ex Macho & Chlapovic Auction 2 (april 2012)

1 commentsCharles S
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Gaius ("Caligula"), RIC 55, for Agrippina Maior, sestertius of 37 AD (Carpentum)48 viewsÆ Sestertius (26.9g, 36mm, 6h). Rome mint. Struck under Gaius ("Caligula"), AD 37.
Obv.: AGRIPPINA·M·F·MAT·C·CAESARIS·AVGVSTI, draped bust right.
Rev.: S·P·Q·R· in field above, MEMORIAE AGRIPPINAE in two lines
Carpentum drawn by two mules moving left. The Carpentum's cover is supported by standing figures at the corners and its sides are ornamented.
RIC 55; Cohen 1

One of the very first acts of Gaius after he came to power in 37 AD was to have the ashes of his mother returned to Rome from the island where she had been exiled and murdered by Tiberius. He celebrated the memory of his mother, father and brothers, all murdered by Tiberius, with a series of coins, dedicating the most important, the sestertius issue, to his mother. Note the lack of S C on this issue which has S P Q R instead.
1 commentsCharles S
FC5.jpg
IONIA, Smyrna. Gaius (Caligula), with Germanicus and Agrippina Senior. AD 37-41.15 viewsIONIA, Smyrna. Gaius (Caligula), with Germanicus and Agrippina Senior. AD 37-41. Æ 21mm (6.42 g, 12h). Menophanes, magistrate, and Aviola, proconsul. Struck circa AD 37-38. Laureate head of Gaius (Caligula) right / Draped bust of Agrippina I right, vis-à-vis bare head of Germanicus left. RPC 2471; Klose XXIX, SNG von Aulock 2201.Joe Geranio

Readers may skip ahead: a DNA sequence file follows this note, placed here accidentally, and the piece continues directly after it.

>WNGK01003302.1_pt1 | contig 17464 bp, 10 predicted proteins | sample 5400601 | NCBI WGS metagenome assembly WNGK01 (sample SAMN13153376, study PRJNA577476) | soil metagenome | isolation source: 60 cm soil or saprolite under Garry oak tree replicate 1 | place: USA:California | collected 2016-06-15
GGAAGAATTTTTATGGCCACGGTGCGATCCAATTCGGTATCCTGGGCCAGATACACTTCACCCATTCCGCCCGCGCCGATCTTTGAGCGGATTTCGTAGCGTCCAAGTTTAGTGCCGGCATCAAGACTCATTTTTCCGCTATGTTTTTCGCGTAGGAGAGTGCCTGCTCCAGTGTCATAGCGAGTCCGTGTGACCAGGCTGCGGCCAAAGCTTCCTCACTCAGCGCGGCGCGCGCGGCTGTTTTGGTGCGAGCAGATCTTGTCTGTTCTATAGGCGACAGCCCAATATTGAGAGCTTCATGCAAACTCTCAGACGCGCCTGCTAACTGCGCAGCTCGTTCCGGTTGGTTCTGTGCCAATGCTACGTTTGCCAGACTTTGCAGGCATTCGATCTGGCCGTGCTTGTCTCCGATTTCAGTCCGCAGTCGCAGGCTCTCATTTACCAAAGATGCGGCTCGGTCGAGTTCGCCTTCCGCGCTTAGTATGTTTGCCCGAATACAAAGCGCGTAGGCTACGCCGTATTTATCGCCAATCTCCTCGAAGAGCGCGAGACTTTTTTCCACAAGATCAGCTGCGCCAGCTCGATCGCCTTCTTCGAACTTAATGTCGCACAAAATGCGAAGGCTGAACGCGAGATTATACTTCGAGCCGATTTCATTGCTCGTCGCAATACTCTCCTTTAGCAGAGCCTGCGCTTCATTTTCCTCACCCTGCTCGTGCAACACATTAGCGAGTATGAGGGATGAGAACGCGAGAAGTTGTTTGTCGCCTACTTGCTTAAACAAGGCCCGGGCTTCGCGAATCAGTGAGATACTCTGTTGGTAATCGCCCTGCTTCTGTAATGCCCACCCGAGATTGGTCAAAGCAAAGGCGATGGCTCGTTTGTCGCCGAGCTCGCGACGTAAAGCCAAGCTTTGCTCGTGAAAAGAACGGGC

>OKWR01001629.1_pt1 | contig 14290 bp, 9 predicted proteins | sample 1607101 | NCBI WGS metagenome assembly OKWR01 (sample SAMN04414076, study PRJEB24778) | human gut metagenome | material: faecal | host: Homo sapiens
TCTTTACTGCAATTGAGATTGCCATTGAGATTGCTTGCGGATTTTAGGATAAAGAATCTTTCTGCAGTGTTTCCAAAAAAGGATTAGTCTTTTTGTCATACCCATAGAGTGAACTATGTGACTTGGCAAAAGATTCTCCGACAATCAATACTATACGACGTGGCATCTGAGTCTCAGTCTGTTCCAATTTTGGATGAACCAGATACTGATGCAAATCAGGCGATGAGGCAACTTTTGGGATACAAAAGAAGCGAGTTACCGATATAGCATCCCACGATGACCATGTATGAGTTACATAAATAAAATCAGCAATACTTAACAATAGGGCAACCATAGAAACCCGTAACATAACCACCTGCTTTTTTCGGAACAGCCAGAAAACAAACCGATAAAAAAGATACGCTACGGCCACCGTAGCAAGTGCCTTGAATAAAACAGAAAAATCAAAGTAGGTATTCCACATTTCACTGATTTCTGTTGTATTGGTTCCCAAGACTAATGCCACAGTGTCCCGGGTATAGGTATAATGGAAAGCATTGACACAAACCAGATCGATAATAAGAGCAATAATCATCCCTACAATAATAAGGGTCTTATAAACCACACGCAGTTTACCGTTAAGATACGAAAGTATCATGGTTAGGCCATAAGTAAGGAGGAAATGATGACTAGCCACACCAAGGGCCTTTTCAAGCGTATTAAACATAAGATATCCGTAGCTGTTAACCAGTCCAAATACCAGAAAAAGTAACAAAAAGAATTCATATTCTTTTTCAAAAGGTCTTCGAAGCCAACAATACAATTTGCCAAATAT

10787LG.jpg
Ionia, Smyrna; Caligular30 viewsSmyrna, Ionia
Obv: GAION KAISARA GERMANIKON EPI AOUIOLA
Head of Caligula laureate r.
Rev: GERMANIKON AGRIPPEINAN ZMURNAIWN MHNOFANHS
Draped bust of Agrippina I. r., facing bare head of Germanicus l.
5.58 gram, 21.5 mm, RPC2471
ecoli
fc15.jpg
Joe Geranio Collection -Cn. Domitius L.f. Ahenobarbus. 41-40 BC. AR Denarius23 viewshe Republicans. Cn. Domitius L.f. Ahenobarbus. 41-40 BC. AR Denarius (20mm, 3.61 g, 7h). Uncertain mint along the Adriatic or Ionian Sea. Head right / Prow right surmounted by a military trophy. Crawford 519/2; CRI 339; Sydenham 1177; Domitia 21. Fine, lightly toned, minor porosity and scratches, banker’s mark on each side.

Gnaeus Domitius Ahenobarbus accompanied his father at Corfinium and Pharsalus on the side of Pompey. After his pardon by Julius Caesar, he retired to Rome in 46 BC. After Caesar's assassination, Ahenobarbus supported Brutus and Cassius, and in 43 BC was condemned under the terms of the Lex Pedia for complicity in the assassination. Ahenobarbus achieved considerable naval success against the Second Triumvirate in the Ionian theater, where this denarius was certainly minted, but finally, through the mediation of Gaius Asinius Pollio, he reconciled with Mark Antony, who thereupon made him governor of Bithynia. He participated in Antony's campaign against the Parthians, and was consul in 32 BC. When war broke out between Antony and Octavian, Ahenobarbus initially supported Antony, but, disgusted by Antony’s relationship with Cleopatra, sided with Octavian shortly before Actium. His only child, Lucius Domitius Ahenobarbus, was married to Antonia Maior, the daughter of Mark Antony and Octavia. Their son, Gnaeus Domitius Ahenobarbus, married Agrippina Minor, the sister of the emperor Caligula, and was the father of the emperor Nero. Anyone may use as long as credited to Joe Geranio Collection.